Iatrogenic cerebral amyloid angiopathy


In the last 6 years, following the first pathological description of presumed amyloid-beta (Aβ) transmission in humans (in 2015) and subsequent experimental confirmation (in 2018), clinical cases of iatrogenic cerebral amyloid angiopathy (CAA)-attributed to the transmission of Aβ seeds-have been increasingly recognised and reported.

This newly described form of CAA is associated with early disease onset (typically in the third to fifth decade), and often presents with intracerebral haemorrhage, but also seizures and cognitive impairment.

Although assumed to be rare, it is important that clinicians remain vigilant for potential cases, particularly as the optimal management, prognosis, true incidence and public health implications remain unknown.

Evidence for Aβ transmission in animal models has existed for many years.

The existence of Aβ proteopathic seeds within cadaveric material (as has been shown in historical samples of cadaveric human growth hormone and autopsy dura samples) or on neurosurgical instruments (acquired after initial use on patients with Aβ disease with inadequate decontamination afterwards) could explain transmission of Aβ pathology between people. Acquired forms of diseases caused by the prion protein (including iatrogenic CJD, variant CJD and Kuru) are characterised by lengthy incubation periods (up to several decades)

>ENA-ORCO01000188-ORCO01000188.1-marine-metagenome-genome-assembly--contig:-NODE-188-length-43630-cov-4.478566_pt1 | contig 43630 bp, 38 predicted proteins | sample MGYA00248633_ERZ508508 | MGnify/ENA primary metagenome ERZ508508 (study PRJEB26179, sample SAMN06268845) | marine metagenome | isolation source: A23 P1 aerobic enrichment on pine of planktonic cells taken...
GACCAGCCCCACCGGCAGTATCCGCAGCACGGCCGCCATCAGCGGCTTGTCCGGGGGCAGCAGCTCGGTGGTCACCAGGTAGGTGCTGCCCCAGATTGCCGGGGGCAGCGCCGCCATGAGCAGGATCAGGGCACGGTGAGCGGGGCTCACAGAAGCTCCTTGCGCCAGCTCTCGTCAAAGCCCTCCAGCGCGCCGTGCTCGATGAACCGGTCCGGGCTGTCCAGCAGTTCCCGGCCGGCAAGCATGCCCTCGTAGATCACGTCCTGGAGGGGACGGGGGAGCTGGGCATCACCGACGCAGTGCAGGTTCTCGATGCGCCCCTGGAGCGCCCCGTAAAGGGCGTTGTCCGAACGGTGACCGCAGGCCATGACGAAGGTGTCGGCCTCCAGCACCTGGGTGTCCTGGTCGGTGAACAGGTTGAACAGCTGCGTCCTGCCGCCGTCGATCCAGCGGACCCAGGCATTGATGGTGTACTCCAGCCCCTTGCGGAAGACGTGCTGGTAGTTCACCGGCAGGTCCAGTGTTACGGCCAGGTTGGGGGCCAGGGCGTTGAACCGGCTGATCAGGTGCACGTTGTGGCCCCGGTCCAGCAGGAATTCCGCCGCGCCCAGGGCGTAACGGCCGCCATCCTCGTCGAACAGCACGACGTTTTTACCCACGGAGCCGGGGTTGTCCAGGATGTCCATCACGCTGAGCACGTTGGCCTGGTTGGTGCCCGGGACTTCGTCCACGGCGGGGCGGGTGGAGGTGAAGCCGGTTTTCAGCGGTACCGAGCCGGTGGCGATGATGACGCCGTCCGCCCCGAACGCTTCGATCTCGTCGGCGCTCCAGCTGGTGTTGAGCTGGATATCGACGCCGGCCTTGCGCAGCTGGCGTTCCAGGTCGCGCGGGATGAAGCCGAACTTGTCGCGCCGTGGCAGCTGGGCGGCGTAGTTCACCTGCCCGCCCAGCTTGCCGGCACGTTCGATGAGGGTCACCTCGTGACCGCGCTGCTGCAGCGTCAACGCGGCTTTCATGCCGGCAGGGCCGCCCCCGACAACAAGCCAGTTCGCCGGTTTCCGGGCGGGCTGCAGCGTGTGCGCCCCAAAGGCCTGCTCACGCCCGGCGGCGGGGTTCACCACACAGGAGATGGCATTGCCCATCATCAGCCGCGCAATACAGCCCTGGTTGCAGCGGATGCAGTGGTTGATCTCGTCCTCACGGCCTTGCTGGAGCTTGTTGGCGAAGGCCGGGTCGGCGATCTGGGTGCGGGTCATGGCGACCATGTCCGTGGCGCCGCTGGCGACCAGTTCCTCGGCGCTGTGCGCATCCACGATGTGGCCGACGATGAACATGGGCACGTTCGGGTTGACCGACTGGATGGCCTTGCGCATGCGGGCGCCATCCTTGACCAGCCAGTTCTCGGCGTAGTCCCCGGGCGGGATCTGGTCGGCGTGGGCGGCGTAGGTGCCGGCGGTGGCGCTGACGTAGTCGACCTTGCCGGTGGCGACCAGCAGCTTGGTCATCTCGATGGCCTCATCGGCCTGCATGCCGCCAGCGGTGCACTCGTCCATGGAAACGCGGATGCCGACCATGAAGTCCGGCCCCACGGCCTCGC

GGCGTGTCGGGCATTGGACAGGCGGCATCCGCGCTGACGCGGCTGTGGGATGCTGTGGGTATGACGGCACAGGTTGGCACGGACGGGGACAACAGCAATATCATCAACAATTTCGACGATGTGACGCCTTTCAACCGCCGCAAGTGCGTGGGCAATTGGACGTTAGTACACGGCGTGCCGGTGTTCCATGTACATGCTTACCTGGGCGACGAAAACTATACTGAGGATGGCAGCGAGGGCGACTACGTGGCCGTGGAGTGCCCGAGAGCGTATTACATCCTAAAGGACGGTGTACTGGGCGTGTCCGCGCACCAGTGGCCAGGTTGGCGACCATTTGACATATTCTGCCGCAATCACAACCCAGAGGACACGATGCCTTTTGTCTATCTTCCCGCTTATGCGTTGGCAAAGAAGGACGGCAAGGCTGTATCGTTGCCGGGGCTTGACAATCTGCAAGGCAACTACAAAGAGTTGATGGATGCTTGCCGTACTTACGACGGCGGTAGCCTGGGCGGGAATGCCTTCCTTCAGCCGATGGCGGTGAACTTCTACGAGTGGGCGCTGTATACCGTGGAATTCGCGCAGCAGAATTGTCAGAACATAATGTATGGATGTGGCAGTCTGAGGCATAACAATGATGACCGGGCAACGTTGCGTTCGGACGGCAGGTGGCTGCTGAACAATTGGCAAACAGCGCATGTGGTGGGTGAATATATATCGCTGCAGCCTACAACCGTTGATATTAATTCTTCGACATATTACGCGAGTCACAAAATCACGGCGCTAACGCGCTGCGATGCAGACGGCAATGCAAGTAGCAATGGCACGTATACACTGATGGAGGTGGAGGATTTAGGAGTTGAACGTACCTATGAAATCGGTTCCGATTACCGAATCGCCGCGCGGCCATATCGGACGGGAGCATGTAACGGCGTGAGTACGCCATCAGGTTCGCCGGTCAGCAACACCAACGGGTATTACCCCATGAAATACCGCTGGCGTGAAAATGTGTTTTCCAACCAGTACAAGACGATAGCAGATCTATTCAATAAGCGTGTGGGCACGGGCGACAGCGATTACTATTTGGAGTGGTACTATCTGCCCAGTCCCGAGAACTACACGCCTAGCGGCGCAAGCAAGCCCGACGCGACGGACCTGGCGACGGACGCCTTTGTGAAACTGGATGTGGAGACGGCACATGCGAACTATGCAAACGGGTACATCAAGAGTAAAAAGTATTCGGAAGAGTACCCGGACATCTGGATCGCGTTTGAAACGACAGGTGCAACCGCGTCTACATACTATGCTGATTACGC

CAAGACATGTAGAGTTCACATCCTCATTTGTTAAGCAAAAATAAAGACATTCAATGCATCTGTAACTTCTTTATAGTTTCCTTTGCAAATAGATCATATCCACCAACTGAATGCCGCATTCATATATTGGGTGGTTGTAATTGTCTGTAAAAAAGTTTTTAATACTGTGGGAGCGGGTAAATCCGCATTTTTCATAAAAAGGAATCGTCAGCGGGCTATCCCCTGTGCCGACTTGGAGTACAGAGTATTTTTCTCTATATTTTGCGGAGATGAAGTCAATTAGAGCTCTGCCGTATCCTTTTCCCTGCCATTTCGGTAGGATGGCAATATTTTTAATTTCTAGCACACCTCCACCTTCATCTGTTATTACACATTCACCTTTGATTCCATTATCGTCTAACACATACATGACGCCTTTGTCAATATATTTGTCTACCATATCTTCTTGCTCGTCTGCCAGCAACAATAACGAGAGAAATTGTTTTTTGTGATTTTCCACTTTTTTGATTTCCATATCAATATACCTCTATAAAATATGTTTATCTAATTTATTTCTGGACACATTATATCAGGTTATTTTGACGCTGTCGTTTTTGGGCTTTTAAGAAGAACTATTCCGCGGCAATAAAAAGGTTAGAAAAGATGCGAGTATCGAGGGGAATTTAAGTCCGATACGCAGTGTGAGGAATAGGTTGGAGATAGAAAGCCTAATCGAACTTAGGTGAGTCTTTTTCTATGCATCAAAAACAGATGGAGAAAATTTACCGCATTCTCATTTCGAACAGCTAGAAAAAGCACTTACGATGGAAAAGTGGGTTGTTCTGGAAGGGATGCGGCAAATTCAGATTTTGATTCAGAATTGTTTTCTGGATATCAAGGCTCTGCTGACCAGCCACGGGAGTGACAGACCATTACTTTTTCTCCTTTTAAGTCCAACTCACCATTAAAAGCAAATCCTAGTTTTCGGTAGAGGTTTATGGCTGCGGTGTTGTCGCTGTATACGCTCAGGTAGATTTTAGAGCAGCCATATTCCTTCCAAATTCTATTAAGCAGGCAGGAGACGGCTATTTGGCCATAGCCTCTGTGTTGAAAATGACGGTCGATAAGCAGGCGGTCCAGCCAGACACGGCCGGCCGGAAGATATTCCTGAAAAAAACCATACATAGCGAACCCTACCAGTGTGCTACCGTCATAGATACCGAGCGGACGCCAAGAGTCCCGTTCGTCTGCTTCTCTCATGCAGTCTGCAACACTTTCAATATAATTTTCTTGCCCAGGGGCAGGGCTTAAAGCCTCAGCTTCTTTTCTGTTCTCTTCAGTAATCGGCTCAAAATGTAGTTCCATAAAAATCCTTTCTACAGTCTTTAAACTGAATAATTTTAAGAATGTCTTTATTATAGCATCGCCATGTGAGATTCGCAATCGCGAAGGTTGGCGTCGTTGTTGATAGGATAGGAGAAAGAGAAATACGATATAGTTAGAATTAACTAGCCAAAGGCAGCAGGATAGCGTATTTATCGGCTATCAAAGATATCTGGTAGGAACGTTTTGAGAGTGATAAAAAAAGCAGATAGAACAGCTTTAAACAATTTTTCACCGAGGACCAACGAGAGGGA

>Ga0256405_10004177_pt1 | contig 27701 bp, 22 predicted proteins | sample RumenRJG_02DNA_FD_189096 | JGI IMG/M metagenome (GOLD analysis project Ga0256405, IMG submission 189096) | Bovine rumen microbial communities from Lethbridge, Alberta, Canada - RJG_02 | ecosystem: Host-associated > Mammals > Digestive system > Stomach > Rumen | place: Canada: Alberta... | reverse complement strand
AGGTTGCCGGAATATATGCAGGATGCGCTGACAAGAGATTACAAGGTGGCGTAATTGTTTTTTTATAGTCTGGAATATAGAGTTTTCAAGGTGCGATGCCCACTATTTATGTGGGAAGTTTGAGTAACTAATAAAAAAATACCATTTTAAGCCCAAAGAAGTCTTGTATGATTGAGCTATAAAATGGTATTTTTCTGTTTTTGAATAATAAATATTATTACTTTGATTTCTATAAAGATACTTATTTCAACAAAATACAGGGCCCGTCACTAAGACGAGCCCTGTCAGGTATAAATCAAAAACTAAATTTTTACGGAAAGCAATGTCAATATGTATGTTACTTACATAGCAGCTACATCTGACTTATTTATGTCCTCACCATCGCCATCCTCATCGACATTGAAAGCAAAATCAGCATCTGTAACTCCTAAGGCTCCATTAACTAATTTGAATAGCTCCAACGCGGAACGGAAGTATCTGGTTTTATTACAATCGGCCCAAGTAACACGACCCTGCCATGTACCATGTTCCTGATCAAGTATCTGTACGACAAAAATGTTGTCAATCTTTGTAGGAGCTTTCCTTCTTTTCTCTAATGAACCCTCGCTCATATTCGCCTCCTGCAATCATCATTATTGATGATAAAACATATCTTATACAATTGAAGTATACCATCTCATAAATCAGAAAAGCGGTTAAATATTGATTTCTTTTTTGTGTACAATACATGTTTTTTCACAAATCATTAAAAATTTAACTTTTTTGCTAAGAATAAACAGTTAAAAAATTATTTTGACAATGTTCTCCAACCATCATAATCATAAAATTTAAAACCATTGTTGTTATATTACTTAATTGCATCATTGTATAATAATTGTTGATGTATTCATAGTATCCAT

Iatrogenic Aβ transmission appears to have a similarly long latency between exposure and clinical presentation. Experimental work suggests that this is because prions propagate in a new host in two distinct phases: an initial clinically silent phase, characterised by an exponential increase in infectivity until saturation (ie, when the concentration of prions reaches a maximal level) and a second plateau phase where prion levels remain relatively constant during which time toxicity (neurodegeneration) and subsequent clinical deterioration occur. Future work on the kinetics of Aβ propagation is needed to explore whether similar mechanisms underlie the long latency observed in iatrogenic CAA

Source: Banerjee G, Samra K, Adams ME, et al Iatrogenic cerebral amyloid angiopathy: an emerging clinical phenomenon Journal of Neurology, Neurosurgery & Psychiatry 2022;93:693-700